Following the update of the classification criteria based on which a company is considered to be a large taxpayer, the number of companies to be administered by the General Directorate for the Administration of Large Taxpayers has reached 3,364 companies. The updated list can be consulted here: List of large taxpayers. We set out below the categories of taxpayers that need to consider the preparation of the transfer pricing file, according to the legislation.
Increasing occurrence of tax audits on transfer pricing during FY2021
In recent years, the number of tax audits that focused on direct taxes and, in particular, on transfer pricing issues, has become significant and the year 2021 brings a surge in this regard, but also a shorter time frame for the performance and finalization of a tax audit.
The decision to begin a tax audit for a given company is based on a risk analysis. In particular, companies that register profit margins outside the range obtained for independent companies operating in the same industry and more specifically companies which registered operating losses over several tax years are prone to be the subject of a tax audit.
Companies which fall in the category of large taxpayers and carry out transactions with affiliated companies which exceed certain annual materiality thresholds are obliged to prepare the transfer pricing file. The other categories of taxpayers which carry out material transactions with affiliated companies have the obligation to prepare the transfer pricing file upon request of the tax authorities.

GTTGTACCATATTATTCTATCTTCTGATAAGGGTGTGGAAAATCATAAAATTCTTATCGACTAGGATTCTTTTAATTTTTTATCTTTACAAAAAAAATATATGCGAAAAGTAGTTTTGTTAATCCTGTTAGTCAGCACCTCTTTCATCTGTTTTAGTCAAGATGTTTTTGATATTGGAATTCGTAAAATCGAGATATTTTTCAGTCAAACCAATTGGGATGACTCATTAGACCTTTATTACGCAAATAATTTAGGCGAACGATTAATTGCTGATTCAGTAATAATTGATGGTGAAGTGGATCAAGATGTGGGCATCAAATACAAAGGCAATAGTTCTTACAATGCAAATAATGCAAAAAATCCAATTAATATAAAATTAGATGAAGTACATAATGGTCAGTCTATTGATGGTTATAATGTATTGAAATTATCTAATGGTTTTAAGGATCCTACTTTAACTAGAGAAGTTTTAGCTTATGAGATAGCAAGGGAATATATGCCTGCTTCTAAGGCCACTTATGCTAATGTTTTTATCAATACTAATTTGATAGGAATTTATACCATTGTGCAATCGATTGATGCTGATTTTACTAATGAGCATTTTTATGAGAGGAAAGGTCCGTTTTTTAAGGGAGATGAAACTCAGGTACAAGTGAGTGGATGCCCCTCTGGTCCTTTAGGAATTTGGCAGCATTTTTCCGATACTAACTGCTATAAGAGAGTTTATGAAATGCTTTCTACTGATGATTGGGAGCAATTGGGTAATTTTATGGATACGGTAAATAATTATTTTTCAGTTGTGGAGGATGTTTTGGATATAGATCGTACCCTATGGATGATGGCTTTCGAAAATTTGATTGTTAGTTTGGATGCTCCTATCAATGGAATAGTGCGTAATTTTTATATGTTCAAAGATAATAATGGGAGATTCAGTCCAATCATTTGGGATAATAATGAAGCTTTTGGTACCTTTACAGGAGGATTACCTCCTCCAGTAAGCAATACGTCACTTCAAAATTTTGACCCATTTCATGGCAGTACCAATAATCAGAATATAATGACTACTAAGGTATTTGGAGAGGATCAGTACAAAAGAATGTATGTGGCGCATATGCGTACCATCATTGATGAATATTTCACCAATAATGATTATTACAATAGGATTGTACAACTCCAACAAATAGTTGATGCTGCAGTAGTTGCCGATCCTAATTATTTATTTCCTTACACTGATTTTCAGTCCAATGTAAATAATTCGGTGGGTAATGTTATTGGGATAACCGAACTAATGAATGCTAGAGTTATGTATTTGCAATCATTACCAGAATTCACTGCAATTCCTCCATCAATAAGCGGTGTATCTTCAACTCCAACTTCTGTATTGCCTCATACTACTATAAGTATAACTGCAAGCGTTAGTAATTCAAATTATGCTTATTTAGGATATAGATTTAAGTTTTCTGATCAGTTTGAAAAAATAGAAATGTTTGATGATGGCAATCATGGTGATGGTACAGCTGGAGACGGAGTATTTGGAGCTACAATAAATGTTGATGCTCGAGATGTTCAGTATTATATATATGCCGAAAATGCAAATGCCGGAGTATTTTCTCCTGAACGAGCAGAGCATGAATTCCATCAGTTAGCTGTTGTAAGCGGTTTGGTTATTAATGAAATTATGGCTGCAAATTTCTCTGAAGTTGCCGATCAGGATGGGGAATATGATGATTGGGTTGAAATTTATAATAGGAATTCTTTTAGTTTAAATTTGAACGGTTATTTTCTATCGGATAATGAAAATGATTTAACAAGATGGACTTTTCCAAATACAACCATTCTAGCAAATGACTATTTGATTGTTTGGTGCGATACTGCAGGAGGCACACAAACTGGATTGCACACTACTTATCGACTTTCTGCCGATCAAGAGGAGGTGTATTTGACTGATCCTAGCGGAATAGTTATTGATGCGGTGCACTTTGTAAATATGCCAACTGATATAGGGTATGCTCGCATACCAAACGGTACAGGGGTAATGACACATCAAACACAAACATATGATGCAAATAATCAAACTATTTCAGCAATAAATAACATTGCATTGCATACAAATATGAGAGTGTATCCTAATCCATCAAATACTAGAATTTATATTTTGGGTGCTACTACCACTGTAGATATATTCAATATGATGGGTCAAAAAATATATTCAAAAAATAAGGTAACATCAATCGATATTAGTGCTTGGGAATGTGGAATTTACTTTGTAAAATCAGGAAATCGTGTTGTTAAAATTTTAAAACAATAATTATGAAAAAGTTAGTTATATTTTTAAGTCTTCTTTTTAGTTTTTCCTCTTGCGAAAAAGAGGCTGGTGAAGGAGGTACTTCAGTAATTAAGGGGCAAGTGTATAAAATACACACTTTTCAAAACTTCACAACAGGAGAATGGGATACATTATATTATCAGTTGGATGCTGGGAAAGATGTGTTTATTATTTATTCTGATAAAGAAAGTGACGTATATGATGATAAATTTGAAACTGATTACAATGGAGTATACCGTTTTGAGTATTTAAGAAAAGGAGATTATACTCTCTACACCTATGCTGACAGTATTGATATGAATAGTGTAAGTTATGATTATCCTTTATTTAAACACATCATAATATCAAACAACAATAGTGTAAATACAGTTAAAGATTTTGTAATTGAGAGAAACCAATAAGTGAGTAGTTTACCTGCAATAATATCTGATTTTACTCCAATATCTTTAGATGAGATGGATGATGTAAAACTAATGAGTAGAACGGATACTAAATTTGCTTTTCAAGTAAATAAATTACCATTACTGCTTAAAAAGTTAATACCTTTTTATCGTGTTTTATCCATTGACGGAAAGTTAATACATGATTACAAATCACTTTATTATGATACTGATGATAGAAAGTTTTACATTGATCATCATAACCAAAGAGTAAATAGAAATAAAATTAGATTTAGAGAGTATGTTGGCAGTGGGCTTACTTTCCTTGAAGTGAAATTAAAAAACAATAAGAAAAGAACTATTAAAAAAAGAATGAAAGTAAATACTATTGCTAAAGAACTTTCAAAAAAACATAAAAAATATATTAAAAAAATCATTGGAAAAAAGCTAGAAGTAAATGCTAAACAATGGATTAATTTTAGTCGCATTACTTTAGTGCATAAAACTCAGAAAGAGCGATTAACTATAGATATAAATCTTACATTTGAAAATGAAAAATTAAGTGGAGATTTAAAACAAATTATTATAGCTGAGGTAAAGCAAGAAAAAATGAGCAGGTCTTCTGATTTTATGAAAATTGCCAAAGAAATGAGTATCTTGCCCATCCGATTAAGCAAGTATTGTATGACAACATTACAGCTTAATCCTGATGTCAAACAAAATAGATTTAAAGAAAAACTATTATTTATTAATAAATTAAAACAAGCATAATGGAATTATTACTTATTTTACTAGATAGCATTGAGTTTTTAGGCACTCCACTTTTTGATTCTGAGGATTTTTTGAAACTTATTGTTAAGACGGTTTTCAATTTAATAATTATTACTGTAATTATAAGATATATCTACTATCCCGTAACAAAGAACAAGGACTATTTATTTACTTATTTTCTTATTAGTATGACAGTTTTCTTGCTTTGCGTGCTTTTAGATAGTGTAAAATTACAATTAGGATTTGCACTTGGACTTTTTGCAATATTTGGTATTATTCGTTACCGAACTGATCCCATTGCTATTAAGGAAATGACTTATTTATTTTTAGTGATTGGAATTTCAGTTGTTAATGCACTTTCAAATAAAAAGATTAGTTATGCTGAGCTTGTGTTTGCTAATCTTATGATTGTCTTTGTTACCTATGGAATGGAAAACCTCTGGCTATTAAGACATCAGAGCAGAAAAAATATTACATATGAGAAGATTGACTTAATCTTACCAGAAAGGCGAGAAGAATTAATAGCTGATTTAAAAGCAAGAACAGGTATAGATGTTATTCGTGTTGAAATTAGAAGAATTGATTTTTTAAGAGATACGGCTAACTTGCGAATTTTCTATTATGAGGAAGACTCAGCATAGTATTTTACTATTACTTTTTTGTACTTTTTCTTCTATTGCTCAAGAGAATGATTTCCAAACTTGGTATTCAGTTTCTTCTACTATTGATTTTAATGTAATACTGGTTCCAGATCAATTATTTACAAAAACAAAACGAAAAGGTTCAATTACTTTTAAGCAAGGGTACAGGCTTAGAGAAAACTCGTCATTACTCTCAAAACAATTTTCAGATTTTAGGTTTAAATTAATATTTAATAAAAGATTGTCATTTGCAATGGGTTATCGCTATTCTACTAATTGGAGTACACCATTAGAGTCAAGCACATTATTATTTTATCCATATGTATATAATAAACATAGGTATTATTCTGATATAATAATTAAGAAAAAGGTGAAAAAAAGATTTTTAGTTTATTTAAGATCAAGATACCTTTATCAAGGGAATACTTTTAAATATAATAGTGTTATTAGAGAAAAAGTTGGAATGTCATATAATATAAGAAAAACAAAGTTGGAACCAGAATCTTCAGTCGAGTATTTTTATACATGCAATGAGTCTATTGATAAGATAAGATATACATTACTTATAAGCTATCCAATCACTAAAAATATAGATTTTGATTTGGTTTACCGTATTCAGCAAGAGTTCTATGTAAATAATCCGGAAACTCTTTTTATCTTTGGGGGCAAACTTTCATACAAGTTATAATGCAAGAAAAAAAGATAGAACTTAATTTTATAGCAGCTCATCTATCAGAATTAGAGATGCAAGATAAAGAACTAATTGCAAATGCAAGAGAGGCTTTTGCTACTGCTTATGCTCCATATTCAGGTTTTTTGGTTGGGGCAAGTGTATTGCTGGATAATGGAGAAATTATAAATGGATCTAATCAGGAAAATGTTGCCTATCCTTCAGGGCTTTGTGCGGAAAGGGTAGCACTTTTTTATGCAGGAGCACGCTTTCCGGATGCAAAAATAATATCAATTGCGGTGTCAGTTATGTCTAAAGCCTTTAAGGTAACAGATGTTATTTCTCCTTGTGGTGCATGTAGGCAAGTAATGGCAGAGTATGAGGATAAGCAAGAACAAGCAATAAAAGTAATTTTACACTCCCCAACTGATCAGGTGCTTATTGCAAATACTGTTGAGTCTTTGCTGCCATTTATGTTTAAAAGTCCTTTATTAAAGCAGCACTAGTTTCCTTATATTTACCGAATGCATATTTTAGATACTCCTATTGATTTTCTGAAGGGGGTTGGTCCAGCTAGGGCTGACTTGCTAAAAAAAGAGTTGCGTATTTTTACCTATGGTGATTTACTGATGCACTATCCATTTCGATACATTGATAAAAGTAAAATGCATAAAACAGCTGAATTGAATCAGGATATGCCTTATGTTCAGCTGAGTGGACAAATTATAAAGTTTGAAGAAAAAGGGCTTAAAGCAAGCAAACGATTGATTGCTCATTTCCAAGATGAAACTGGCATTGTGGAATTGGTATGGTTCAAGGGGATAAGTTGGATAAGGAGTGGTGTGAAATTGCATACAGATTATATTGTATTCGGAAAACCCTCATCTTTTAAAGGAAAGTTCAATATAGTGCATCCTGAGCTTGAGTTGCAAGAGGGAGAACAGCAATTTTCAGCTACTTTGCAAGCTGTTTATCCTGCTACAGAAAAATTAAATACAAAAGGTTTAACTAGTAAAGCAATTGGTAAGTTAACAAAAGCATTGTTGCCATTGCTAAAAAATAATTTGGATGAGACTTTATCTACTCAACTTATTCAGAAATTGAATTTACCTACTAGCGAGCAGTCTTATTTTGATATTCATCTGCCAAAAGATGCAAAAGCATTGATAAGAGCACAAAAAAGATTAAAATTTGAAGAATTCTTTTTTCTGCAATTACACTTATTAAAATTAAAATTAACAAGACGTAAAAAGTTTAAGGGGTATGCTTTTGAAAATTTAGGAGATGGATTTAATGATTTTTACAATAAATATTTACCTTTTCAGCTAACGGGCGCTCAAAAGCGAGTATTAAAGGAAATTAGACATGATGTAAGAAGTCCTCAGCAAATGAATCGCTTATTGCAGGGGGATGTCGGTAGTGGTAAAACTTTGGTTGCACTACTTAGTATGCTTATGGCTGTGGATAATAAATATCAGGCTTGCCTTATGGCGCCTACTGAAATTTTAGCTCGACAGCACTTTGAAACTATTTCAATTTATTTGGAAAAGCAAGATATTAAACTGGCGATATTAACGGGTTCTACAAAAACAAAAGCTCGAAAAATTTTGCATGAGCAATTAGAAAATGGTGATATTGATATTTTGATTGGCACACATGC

Thus, companies that are large taxpayers should have already prepared the transfer pricing file for FY2020, considering the deadline (i.e. end of March), by considering at the same time the recommendations published on 18 December 2020 by the Organization for Economic Co-operation and Development (OECD) on the impact of the COVID-19 pandemic on the prices applied in transactions between affiliated parties.
Taxpayers required to prepare the transfer pricing file during the current period
Who is subject to the obligation of preparing the transfer pricing file?
- Companies which fall under the category of large taxpayers and which perform transactions with affiliated parties that exceed certain annual materiality thresholds;
- Companies which fall under the category of large taxpayers (but which do not exceed the aforementioned annual materiality thresholds), as well as medium-sized taxpayers which exceed certain materiality thresholds.
Why is the preparation of the transfer pricing file on an annual basis so important?
The preparation of the transfer pricing file on an annual basis represents a first-hand advantage for all taxpayers, regardless of the category they belong to, as they have the possibility to reduce the potential upcoming price adjustments, to review or substantiate the transfer pricing policy at the local level, or to ascertain potential issues on the basis of which corrections can be made in order to diminish the impact of a tax audit, should it be the case.
What happens if a company does not prepare and present the transfer pricing file in case of a tax audit?
First of all, companies that do not prepare the transfer pricing file may be subject to a fine in accordance with the category of taxpayers to which they belong to. Furthermore, in the event of a tax audit on transfer pricing, the tax authorities will prepare their own assessment and draw their own conclusions which might result in transfer pricing adjustments, together with additional corporate income tax and late payment penalties.
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